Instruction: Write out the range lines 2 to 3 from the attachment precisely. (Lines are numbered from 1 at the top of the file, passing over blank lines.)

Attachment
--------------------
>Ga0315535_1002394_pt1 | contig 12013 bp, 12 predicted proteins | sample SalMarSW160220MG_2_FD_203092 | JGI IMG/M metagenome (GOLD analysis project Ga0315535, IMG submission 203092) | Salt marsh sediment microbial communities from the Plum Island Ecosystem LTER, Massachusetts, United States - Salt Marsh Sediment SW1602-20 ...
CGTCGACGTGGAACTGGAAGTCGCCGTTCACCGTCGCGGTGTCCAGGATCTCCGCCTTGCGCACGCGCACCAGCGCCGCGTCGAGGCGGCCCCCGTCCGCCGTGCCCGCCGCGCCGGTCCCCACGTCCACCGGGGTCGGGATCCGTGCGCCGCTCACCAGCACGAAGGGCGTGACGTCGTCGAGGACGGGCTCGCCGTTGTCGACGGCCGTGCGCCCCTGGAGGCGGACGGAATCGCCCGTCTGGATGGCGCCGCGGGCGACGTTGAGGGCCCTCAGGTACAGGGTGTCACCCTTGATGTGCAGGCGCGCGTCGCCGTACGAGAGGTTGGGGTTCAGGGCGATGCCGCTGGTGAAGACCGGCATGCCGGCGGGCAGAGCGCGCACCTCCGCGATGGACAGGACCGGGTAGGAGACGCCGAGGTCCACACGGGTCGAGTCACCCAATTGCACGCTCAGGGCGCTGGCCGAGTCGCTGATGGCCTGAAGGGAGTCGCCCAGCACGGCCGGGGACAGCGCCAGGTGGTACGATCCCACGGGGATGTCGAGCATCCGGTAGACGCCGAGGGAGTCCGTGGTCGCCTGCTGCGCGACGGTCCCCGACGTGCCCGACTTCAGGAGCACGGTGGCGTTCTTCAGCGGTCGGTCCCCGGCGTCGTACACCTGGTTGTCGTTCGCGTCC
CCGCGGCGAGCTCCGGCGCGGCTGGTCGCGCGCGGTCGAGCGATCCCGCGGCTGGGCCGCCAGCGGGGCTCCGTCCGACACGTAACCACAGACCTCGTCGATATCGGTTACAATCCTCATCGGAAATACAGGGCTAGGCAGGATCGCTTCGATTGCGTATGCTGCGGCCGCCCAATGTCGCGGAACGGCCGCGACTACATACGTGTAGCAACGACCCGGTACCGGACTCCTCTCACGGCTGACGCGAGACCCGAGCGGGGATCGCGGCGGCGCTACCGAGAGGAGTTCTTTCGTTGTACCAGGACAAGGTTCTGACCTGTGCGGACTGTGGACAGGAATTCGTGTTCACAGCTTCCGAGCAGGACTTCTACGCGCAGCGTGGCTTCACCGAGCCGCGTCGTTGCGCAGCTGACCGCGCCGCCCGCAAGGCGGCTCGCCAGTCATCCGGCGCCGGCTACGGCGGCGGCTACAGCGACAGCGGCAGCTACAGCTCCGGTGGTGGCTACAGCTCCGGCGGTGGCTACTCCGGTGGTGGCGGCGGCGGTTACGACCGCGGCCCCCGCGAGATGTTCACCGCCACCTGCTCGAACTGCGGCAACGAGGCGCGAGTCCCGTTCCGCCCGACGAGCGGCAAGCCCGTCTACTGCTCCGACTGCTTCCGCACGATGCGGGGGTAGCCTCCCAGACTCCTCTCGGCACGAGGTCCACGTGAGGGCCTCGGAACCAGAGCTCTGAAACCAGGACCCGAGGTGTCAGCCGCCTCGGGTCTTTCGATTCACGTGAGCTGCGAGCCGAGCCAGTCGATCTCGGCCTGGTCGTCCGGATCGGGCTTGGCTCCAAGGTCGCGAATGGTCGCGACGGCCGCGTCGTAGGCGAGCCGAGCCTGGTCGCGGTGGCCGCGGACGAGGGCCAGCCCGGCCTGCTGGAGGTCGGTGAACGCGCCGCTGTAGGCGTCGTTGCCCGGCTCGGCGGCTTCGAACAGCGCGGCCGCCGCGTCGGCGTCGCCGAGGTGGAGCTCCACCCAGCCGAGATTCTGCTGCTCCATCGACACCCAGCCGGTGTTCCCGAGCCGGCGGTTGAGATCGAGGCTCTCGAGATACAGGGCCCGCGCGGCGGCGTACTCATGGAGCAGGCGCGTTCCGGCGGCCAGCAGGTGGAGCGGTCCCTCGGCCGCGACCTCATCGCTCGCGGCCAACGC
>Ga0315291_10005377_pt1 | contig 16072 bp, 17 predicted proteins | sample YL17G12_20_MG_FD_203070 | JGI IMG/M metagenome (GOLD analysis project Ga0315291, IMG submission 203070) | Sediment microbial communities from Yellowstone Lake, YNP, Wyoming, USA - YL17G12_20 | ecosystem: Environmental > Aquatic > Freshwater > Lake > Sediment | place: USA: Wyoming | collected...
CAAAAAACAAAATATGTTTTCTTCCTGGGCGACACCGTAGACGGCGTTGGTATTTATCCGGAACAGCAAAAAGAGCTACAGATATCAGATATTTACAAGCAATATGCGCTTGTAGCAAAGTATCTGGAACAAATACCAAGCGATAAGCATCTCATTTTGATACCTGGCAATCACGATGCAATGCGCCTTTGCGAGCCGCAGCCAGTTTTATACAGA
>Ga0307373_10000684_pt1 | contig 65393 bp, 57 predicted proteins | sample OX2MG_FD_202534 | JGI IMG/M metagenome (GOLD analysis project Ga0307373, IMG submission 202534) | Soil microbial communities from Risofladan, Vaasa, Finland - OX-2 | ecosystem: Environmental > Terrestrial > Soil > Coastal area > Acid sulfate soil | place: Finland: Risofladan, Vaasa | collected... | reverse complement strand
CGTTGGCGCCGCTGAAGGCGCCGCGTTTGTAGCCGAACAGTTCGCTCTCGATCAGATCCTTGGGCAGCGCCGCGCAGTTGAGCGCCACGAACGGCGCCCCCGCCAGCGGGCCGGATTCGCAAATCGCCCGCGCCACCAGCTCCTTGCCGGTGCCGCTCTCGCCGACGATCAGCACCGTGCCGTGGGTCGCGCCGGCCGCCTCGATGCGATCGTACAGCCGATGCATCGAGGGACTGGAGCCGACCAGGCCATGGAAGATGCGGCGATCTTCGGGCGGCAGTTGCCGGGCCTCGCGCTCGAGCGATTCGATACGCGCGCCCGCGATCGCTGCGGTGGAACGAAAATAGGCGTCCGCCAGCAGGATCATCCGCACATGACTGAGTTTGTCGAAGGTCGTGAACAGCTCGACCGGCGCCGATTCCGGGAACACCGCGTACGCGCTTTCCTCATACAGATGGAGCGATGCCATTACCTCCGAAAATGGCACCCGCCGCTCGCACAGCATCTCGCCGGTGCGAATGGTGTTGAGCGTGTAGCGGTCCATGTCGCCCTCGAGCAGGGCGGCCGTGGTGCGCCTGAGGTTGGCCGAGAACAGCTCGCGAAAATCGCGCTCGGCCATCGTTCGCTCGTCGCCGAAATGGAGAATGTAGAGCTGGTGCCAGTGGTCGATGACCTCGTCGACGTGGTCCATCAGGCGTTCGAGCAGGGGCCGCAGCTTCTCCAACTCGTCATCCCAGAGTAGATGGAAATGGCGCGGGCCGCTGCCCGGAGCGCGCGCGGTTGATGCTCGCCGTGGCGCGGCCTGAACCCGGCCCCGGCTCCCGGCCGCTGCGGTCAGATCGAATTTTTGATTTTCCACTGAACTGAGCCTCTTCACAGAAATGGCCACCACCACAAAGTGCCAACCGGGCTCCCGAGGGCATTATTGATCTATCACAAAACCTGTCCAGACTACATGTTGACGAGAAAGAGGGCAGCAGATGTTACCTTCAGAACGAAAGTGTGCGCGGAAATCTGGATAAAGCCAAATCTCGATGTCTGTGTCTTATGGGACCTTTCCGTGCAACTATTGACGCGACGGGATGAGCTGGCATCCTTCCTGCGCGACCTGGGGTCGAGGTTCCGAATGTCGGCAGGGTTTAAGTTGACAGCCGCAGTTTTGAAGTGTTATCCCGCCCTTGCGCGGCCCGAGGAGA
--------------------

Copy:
CGTCGACGTGGAACTGGAAGTCGCCGTTCACCGTCGCGGTGTCCAGGATCTCCGCCTTGCGCACGCGCACCAGCGCCGCGTCGAGGCGGCCCCCGTCCGCCGTGCCCGCCGCGCCGGTCCCCACGTCCACCGGGGTCGGGATCCGTGCGCCGCTCACCAGCACGAAGGGCGTGACGTCGTCGAGGACGGGCTCGCCGTTGTCGACGGCCGTGCGCCCCTGGAGGCGGACGGAATCGCCCGTCTGGATGGCGCCGCGGGCGACGTTGAGGGCCCTCAGGTACAGGGTGTCACCCTTGATGTGCAGGCGCGCGTCGCCGTACGAGAGGTTGGGGTTCAGGGCGATGCCGCTGGTGAAGACCGGCATGCCGGCGGGCAGAGCGCGCACCTCCGCGATGGACAGGACCGGGTAGGAGACGCCGAGGTCCACACGGGTCGAGTCACCCAATTGCACGCTCAGGGCGCTGGCCGAGTCGCTGATGGCCTGAAGGGAGTCGCCCAGCACGGCCGGGGACAGCGCCAGGTGGTACGATCCCACGGGGATGTCGAGCATCCGGTAGACGCCGAGGGAGTCCGTGGTCGCCTGCTGCGCGACGGTCCCCGACGTGCCCGACTTCAGGAGCACGGTGGCGTTCTTCAGCGGTCGGTCCCCGGCGTCGTACACCTGGTTGTCGTTCGCGTCC
CCGCGGCGAGCTCCGGCGCGGCTGGTCGCGCGCGGTCGAGCGATCCCGCGGCTGGGCCGCCAGCGGGGCTCCGTCCGACACGTAACCACAGACCTCGTCGATATCGGTTACAATCCTCATCGGAAATACAGGGCTAGGCAGGATCGCTTCGATTGCGTATGCTGCGGCCGCCCAATGTCGCGGAACGGCCGCGACTACATACGTGTAGCAACGACCCGGTACCGGACTCCTCTCACGGCTGACGCGAGACCCGAGCGGGGATCGCGGCGGCGCTACCGAGAGGAGTTCTTTCGTTGTACCAGGACAAGGTTCTGACCTGTGCGGACTGTGGACAGGAATTCGTGTTCACAGCTTCCGAGCAGGACTTCTACGCGCAGCGTGGCTTCACCGAGCCGCGTCGTTGCGCAGCTGACCGCGCCGCCCGCAAGGCGGCTCGCCAGTCATCCGGCGCCGGCTACGGCGGCGGCTACAGCGACAGCGGCAGCTACAGCTCCGGTGGTGGCTACAGCTCCGGCGGTGGCTACTCCGGTGGTGGCGGCGGCGGTTACGACCGCGGCCCCCGCGAGATGTTCACCGCCACCTGCTCGAACTGCGGCAACGAGGCGCGAGTCCCGTTCCGCCCGACGAGCGGCAAGCCCGTCTACTGCTCCGACTGCTTCCGCACGATGCGGGGGTAGCCTCCCAGACTCCTCTCGGCACGAGGTCCACGTGAGGGCCTCGGAACCAGAGCTCTGAAACCAGGACCCGAGGTGTCAGCCGCCTCGGGTCTTTCGATTCACGTGAGCTGCGAGCCGAGCCAGTCGATCTCGGCCTGGTCGTCCGGATCGGGCTTGGCTCCAAGGTCGCGAATGGTCGCGACGGCCGCGTCGTAGGCGAGCCGAGCCTGGTCGCGGTGGCCGCGGACGAGGGCCAGCCCGGCCTGCTGGAGGTCGGTGAACGCGCCGCTGTAGGCGTCGTTGCCCGGCTCGGCGGCTTCGAACAGCGCGGCCGCCGCGTCGGCGTCGCCGAGGTGGAGCTCCACCCAGCCGAGATTCTGCTGCTCCATCGACACCCAGCCGGTGTTCCCGAGCCGGCGGTTGAGATCGAGGCTCTCGAGATACAGGGCCCGCGCGGCGGCGTACTCATGGAGCAGGCGCGTTCCGGCGGCCAGCAGGTGGAGCGGTCCCTCGGCCGCGACCTCATCGCTCGCGGCCAACGC